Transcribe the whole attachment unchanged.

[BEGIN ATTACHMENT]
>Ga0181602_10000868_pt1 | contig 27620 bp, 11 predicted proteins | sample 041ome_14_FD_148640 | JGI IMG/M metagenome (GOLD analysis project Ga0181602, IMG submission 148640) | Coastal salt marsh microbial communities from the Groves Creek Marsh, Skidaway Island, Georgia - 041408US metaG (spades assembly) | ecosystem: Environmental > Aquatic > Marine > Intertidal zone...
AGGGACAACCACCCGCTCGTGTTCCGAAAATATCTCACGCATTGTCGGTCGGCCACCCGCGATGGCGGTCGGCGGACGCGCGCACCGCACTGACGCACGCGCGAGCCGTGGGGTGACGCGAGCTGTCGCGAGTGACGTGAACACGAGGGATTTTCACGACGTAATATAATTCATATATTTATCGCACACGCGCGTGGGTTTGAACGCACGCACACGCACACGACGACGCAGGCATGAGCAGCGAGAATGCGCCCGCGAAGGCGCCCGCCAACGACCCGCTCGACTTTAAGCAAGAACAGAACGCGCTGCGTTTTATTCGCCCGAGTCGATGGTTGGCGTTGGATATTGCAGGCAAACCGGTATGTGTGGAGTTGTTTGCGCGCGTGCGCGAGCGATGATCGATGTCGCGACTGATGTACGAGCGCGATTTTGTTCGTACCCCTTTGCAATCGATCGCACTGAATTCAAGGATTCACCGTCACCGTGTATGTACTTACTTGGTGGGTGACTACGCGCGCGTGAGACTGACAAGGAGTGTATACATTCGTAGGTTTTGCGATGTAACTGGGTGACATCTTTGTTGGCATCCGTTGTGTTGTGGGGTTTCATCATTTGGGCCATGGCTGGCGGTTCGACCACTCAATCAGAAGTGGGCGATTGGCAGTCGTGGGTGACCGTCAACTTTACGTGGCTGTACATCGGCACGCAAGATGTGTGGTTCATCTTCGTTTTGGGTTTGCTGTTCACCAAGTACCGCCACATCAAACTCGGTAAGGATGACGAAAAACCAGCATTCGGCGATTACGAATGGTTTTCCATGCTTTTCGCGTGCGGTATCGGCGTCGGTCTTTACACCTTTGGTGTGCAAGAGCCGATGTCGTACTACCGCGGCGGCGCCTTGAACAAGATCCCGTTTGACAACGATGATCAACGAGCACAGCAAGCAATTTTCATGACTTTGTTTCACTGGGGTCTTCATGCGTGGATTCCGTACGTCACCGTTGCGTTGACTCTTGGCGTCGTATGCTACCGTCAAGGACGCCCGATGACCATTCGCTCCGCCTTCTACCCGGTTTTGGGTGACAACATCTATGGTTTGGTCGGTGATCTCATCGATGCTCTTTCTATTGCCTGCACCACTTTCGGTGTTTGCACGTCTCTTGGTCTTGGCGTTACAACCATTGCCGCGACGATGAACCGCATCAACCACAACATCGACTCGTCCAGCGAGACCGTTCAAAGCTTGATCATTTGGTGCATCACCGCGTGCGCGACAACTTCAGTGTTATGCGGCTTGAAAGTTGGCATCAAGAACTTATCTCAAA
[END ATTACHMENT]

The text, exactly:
>Ga0181602_10000868_pt1 | contig 27620 bp, 11 predicted proteins | sample 041ome_14_FD_148640 | JGI IMG/M metagenome (GOLD analysis project Ga0181602, IMG submission 148640) | Coastal salt marsh microbial communities from the Groves Creek Marsh, Skidaway Island, Georgia - 041408US metaG (spades assembly) | ecosystem: Environmental > Aquatic > Marine > Intertidal zone...
AGGGACAACCACCCGCTCGTGTTCCGAAAATATCTCACGCATTGTCGGTCGGCCACCCGCGATGGCGGTCGGCGGACGCGCGCACCGCACTGACGCACGCGCGAGCCGTGGGGTGACGCGAGCTGTCGCGAGTGACGTGAACACGAGGGATTTTCACGACGTAATATAATTCATATATTTATCGCACACGCGCGTGGGTTTGAACGCACGCACACGCACACGACGACGCAGGCATGAGCAGCGAGAATGCGCCCGCGAAGGCGCCCGCCAACGACCCGCTCGACTTTAAGCAAGAACAGAACGCGCTGCGTTTTATTCGCCCGAGTCGATGGTTGGCGTTGGATATTGCAGGCAAACCGGTATGTGTGGAGTTGTTTGCGCGCGTGCGCGAGCGATGATCGATGTCGCGACTGATGTACGAGCGCGATTTTGTTCGTACCCCTTTGCAATCGATCGCACTGAATTCAAGGATTCACCGTCACCGTGTATGTACTTACTTGGTGGGTGACTACGCGCGCGTGAGACTGACAAGGAGTGTATACATTCGTAGGTTTTGCGATGTAACTGGGTGACATCTTTGTTGGCATCCGTTGTGTTGTGGGGTTTCATCATTTGGGCCATGGCTGGCGGTTCGACCACTCAATCAGAAGTGGGCGATTGGCAGTCGTGGGTGACCGTCAACTTTACGTGGCTGTACATCGGCACGCAAGATGTGTGGTTCATCTTCGTTTTGGGTTTGCTGTTCACCAAGTACCGCCACATCAAACTCGGTAAGGATGACGAAAAACCAGCATTCGGCGATTACGAATGGTTTTCCATGCTTTTCGCGTGCGGTATCGGCGTCGGTCTTTACACCTTTGGTGTGCAAGAGCCGATGTCGTACTACCGCGGCGGCGCCTTGAACAAGATCCCGTTTGACAACGATGATCAACGAGCACAGCAAGCAATTTTCATGACTTTGTTTCACTGGGGTCTTCATGCGTGGATTCCGTACGTCACCGTTGCGTTGACTCTTGGCGTCGTATGCTACCGTCAAGGACGCCCGATGACCATTCGCTCCGCCTTCTACCCGGTTTTGGGTGACAACATCTATGGTTTGGTCGGTGATCTCATCGATGCTCTTTCTATTGCCTGCACCACTTTCGGTGTTTGCACGTCTCTTGGTCTTGGCGTTACAACCATTGCCGCGACGATGAACCGCATCAACCACAACATCGACTCGTCCAGCGAGACCGTTCAAAGCTTGATCATTTGGTGCATCACCGCGTGCGCGACAACTTCAGTGTTATGCGGCTTGAAAGTTGGCATCAAGAACTTATCTCAAA